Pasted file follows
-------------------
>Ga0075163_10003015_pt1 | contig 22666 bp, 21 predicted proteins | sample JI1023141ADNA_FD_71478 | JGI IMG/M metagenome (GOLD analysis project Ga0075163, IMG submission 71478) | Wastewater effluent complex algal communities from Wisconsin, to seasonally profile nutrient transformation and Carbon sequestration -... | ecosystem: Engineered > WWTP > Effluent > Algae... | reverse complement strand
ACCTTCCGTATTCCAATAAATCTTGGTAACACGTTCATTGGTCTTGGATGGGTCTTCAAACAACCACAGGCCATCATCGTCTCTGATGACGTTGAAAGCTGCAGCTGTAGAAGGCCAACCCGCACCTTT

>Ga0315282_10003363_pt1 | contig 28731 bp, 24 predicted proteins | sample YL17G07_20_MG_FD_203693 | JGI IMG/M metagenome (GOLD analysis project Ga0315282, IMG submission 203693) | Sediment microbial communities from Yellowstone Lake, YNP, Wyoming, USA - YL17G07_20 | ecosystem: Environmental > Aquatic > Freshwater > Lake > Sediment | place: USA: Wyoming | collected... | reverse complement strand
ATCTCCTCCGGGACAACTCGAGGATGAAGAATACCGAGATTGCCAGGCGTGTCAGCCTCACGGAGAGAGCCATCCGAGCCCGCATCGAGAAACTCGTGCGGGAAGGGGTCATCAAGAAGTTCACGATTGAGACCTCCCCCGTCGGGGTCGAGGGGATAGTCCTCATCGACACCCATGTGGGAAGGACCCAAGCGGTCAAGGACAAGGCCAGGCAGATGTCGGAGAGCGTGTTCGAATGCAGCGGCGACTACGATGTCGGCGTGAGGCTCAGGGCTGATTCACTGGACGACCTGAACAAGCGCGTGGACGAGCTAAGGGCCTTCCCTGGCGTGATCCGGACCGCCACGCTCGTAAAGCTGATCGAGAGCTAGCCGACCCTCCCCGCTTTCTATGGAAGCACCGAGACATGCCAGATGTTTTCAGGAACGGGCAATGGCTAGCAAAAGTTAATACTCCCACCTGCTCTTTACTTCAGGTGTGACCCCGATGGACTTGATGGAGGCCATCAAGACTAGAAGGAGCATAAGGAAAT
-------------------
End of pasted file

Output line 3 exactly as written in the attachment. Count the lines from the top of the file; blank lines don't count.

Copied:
>Ga0315282_10003363_pt1 | contig 28731 bp, 24 predicted proteins | sample YL17G07_20_MG_FD_203693 | JGI IMG/M metagenome (GOLD analysis project Ga0315282, IMG submission 203693) | Sediment microbial communities from Yellowstone Lake, YNP, Wyoming, USA - YL17G07_20 | ecosystem: Environmental > Aquatic > Freshwater > Lake > Sediment | place: USA: Wyoming | collected... | reverse complement strand